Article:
Back to School…

August 14, 2019 at 4:25 am (Education) (, , , , , , , , , , )

Well, actually, we never left.

History in the hammock.

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Gilgamesh

July 26, 2019 at 4:47 am (Education, Reviews) (, , , , , , , , , , , , , , , )

If you’re studying ancient history in chronological order, sometime after you’ve read the Book of Genesis, it’s really fun to dive into Gilgamesh. Gilgamesh is an epic poem most kids have to read in high school or early college for literature classes, originally written in Akkadian. It’s a mythological adventure about a real Sumerian king documented in history, who, like many kings of old, became a legend passed down through the ages, the truth of his life distorted and lost to deification.

Ludmilla Zeman has a fantastic children’s picture book trilogy that I find to be the best starting point for learning about Gilgamesh. It is consistent with most translations and full of beautiful illustrations. When kiddo was small and we were studying ancient history the first time around, we checked these out from the library over and over again. She loved them. This time I bought them, brand new. They’re worth every penny.

I picked up used copies of the epic for myself. I was disappointed to discover that every translation available was a translation of a translation. I know its ignorant to expect to read direct translations of the Old Babylonian tablets when you pick up a Penguin trade paperback, but I did. I went back to the store after reading through David Ferry’s pretty version and N.K. Sandar’s better translation, looking for something closer to Andrew George’s 2003 version – or better yet, George Smith’s 1870’s version! To no avail. Everyone wants new and better more modern ways to tell the tale, while I bemoan my inability to read archaic clay tablets I’d never get my hands on anyway.

I was hoping to find a cool cartoon on the tale for us to watch together, desiring a repeat of the experience we had when we studied Beowulf in 2016 (YouTube had an amazing cartoon rendition of Beowulf featuring the voice of Joseph Fiennes at the time…). All I found were some not so kid friendly “cliff notes” style videos of people walking students through what it was all about so they wouldn’t have to read the book themselves.

Attention all animators: Please provide a kid appropriate Gilgamesh cartoon, featuring an oddly famous actor of the 90’s of my choice. Thanks.

Gilgamesh is neat. I love the beautiful picture books we own. I will be the parent that makes sure she reads poem and doesn’t watch internet video summaries when she’s older. But I’m not in love with it the way I am with The Iliad and Beowulf. I think it may be the insincerity of it all. It feels obvious that it was a legend born of puffing up the ego of a king and his people. It takes Noah’s ark and twists it, I love reading confirmation that many regions of the world had a major flood, I’m saddened when the details are distorted and inconsistent, making heroes of those who weren’t and forgetting the one man who did obey.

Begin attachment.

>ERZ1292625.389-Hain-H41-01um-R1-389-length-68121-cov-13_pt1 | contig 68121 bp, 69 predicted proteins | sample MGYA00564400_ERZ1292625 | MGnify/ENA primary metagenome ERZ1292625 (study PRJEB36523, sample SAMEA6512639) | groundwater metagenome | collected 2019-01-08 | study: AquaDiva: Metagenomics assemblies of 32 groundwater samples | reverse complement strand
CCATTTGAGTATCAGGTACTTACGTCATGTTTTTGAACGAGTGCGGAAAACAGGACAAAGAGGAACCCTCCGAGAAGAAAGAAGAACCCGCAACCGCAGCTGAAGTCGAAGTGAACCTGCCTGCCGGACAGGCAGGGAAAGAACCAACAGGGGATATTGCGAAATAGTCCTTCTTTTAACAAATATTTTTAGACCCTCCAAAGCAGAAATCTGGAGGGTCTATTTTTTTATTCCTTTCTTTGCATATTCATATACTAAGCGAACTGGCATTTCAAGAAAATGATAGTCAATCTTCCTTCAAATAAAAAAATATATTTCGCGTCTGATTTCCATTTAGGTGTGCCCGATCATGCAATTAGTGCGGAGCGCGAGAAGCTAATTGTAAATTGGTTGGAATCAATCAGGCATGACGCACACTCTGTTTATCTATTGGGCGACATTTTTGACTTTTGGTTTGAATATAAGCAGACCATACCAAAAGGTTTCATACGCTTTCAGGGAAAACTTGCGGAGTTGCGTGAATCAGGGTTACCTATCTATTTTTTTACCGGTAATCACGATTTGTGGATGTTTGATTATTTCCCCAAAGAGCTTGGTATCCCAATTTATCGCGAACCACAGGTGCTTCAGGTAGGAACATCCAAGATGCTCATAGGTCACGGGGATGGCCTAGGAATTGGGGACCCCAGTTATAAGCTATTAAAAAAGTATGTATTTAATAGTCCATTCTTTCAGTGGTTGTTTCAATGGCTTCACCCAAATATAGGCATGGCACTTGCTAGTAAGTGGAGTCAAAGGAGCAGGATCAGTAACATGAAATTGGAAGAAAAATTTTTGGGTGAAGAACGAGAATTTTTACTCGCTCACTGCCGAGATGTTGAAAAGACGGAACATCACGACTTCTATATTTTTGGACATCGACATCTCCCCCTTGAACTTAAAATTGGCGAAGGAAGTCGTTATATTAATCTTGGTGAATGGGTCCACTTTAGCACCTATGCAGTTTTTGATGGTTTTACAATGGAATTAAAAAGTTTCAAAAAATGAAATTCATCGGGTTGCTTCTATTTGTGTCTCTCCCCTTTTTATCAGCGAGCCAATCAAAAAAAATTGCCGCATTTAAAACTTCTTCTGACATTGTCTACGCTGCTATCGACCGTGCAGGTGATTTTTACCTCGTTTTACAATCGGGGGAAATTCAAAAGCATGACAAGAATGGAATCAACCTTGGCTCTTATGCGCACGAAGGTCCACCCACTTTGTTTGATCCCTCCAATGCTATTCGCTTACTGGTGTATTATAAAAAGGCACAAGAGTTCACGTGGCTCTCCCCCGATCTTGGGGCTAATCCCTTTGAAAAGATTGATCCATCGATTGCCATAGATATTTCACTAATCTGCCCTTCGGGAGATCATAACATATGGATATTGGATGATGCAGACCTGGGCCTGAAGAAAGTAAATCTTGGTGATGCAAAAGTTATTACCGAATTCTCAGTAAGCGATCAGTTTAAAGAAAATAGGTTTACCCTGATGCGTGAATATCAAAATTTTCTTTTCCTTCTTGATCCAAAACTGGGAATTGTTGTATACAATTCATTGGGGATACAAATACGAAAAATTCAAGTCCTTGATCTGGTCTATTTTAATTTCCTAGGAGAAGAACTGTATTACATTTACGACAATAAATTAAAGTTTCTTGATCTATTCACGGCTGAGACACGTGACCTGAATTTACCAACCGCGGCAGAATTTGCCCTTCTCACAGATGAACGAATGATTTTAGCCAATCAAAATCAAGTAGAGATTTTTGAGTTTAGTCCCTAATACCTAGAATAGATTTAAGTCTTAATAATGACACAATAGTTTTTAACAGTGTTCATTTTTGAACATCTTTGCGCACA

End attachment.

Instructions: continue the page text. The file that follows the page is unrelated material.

Maybe I’ll love it when I finally get my hands on one of the George translations…

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American History With a 2nd Grader

June 14, 2019 at 6:37 pm (Reviews) (, , , , , , , , , , , , , , , , , , , )

It has actually impressed me how much wonderful American History literature is available for children. Jean Fritz, who has a fantastic book for everything, is my first go to. We read the biography of Pocahontas nearly two years ago, and then moved on through time to other great biographies like Will You Sign Here, John Hancock? I desire to own everything Jean Fritz has ever written eventually. But I already knew I loved Jean Fritz when I started homeschooling. Jean Fritz is known. Some authors or books I didn’t previously know, however, and they have brought us much joy.

Ann Malaspina has an excellent picture book on Phillis Wheatley and George Washington. (We actually read a lot about Phillis Wheatley this year, and were enamored with every mention of her in other books and shows.) We also enjoyed Ann McGovern’s The Secret Soldier: The Story of Deborah Sampson. Avi’s Captain Grey intrigued us completely and opened up a lot of doors for discussions regarding moral dilemmas, trust, and relationships between adults and children.

We absolutely loved Becky Landers: Frontier Warrior by Skinner. It took us a long time to read it out loud, but it was worth every page. I think it’s important for kids to really experience a time period through literature, not just memorize the facts and move on. The stories are what helps my kiddo remember the facts she memorizes, and there are so many good stories!

During this time, which took up the entire summer going into her second grade school year, we also read Justin Morgan Had a Horse by Marguerite Henry. Several years ago I was sent a recommendation for a unit study on horses put out by Beautiful Feet. I have all the books in their package, but instead of tackling it like a unit study, it has been an underlying theme in all her studies. She’s in her fourth year of horseback riding, so the undercurrent of equestrian education is something I hope she looks back on with fondness.